1) Sign up. The TSA's PreCheck, a trusted traveler program, has spread to more cities across the U.S. and is now available at some 40 airports. Members of the program are pre-screened and can then whiz through security, sometimes without having to take off their shoes or remove laptops from cases. The U.S. Customs Department's Global Entry program is another shortcut for frequent international travelers, especially as the federal government contracts and customs lines potentially get longer.
Critical Security Checkpoints:
To make clearing security as easy as possible...
-Review the guidelines for liquids and gels on your Flight carriers Carry-On Baggage page before your flight.
-Have your government-issued photo identification and boarding pass ready for inspection.
-Wear shoes that are easy to slip on and off, since all footwear must be x-rayed.
-Remember to place all coats and jackets in a bin for x-ray screening.
-Make your laptop easily accessible for inspection.
-Avoid wearing anything metal or place these items in your carry-on baggage for screening
2) Check flight status. Although this is obvious, many people often fail to do this one simple but critical thing.
I recommend doing the same before abandoning your ride or your car just before you head to the terminal; flight status updates change by the minute, so a last-second check is always a good idea.
Most airlines will text you flight status updates if you sign up on their Web sites, and sites like Flightaware.com do the same by text, on the Web and through smartphone apps.
4) Check in online. Especially if you are not checking bags, this can save you a heap of time. I have found that when checking bags, having the pre-printed boarding pass in your hand doesn't help all that much, and check-in agents often reissue another boarding pass when you check in your bags -- but it sure doesn't hurt.
5) Before you leave for the airport, put your ID, credit card and boarding pass (if applicable) in an easily accessible part of your wallet or bag. There are two reasons for this: one, by going through this exercise, you make sure that you don't leave home without these crucial items. Two, you don't waste your (and other people's) time fumbling around for them at the moment you need them.
Check the airport parking situation online. Knowing ahead of time where to park, which lots are open and how far they are from the terminal can save you a lot of anxiety on your drive in, as well as keep you safer as you navigate tortuous and almost always poorly marked airport ring roads. Additionally, during peak travel periods, lots fill up quickly, so you will want an alternate parking plan.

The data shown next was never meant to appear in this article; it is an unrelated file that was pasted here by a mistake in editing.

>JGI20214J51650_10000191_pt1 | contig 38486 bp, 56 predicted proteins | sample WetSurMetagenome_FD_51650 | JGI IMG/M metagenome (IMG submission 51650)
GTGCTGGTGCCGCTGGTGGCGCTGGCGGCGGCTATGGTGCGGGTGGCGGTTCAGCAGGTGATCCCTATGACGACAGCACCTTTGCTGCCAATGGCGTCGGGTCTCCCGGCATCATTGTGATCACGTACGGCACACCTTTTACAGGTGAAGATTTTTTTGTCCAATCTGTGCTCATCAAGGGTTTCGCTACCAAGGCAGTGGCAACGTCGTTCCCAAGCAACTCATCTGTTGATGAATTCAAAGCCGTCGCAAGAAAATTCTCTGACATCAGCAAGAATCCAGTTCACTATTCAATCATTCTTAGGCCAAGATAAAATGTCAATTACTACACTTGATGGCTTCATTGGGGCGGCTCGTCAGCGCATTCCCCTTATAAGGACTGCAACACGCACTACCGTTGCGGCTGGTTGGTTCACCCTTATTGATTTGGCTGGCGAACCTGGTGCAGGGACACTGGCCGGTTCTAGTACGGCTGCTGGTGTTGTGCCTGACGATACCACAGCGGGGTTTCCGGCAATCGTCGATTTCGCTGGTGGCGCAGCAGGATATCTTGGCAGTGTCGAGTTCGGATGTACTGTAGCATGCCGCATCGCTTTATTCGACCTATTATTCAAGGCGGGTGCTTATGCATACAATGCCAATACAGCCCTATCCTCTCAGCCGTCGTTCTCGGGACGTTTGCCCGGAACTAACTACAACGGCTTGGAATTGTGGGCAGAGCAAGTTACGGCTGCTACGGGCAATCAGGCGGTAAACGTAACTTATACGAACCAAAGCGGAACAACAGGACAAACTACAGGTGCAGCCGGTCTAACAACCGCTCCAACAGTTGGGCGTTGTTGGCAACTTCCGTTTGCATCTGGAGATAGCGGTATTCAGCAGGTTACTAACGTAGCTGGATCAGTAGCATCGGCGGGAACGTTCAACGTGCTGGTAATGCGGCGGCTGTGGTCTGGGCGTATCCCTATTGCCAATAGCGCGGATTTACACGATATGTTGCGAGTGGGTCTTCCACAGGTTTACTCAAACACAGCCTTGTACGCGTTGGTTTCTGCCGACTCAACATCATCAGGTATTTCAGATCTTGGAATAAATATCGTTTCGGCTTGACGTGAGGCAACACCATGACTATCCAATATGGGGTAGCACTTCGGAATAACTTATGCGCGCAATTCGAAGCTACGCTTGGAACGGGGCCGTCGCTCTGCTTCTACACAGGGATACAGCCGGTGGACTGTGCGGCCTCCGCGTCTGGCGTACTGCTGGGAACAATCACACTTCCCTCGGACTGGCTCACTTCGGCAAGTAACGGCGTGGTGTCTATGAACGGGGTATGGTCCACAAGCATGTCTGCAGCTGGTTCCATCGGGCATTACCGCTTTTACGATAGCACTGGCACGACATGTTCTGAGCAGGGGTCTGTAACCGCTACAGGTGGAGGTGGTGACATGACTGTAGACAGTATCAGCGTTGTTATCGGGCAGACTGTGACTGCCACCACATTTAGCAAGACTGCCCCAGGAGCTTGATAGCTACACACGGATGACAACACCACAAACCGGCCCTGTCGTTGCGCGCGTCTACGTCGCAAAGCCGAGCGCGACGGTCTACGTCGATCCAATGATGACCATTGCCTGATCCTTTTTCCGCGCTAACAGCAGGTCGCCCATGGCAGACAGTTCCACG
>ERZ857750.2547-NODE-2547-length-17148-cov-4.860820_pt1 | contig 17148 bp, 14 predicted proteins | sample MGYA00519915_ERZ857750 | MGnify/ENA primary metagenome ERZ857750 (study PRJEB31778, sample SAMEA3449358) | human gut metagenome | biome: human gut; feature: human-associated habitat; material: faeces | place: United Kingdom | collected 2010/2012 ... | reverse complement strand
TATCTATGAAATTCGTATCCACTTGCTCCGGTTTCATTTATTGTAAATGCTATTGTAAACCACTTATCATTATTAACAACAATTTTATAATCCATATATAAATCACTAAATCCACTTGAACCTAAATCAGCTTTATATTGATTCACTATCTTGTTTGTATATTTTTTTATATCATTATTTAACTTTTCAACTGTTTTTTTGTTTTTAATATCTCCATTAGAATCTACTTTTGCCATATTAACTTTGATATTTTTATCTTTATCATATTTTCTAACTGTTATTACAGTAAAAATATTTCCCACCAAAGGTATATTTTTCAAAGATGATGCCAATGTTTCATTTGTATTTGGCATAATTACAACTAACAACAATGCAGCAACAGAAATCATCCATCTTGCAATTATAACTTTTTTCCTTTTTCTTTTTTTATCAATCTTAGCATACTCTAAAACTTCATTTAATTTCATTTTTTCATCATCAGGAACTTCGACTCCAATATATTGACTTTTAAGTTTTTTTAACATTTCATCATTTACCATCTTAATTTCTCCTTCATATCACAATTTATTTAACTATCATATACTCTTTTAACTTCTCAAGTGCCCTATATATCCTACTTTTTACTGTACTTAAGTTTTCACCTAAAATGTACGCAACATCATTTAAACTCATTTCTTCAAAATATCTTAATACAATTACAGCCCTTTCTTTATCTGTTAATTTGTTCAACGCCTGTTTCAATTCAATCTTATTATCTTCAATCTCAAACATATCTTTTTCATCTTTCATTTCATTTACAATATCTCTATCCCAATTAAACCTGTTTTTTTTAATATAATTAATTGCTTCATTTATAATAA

When you are ready to board always take inventory of what you will need to do when you get to the front of the security line. Do a quick mental review of everything you are wearing that you will need to remove (such as shoes, jewelry, watch, jacket), and what you have inside your carry-on bag that might need to be taken out (liquids, electronics). When you get to the front of the line, blast through your mental inventory and make it happen. Done well, you can go from fully clad for winter weather, with laptops and iPads in your bag, to a T-shirt, pants and socks, and all your sensitive electronics in their own bins, in seconds.
Using these tips will get you through the airport, on your flight and towards your destination as quickly as possible.
more traveler informaiton tips available at the TSA website:
WAYS YOU CAN LOWER YOUR CAR INSURANCE PREMIUMS
Many people buy the cheapest car insurance policy without taking into account the reality of what they need. Because of soaring car insurance prices some people just want to be able to drive and can afford only so much insurance, so they settle for the cheapest priced insurance. If you have a business or property or any other assets, they may be in jeopardy if your insurance does not cover the damages you are liable for. So choosing the right amount of auto insurance coverage is crucial to your financial well being.
The best car insurance for you isn't necessarily the cheapest but one that reaches a balance between your coverage needs and budget. But, if you have many assets you should get enough liability coverage to protect them. For example: you have $50,000 of bodily injury liability coverage and $100,000 in personal assets. If you're at fault in an accident, attorneys for the other party can go after you for the $50,000 in medical bills that aren't covered by your policy.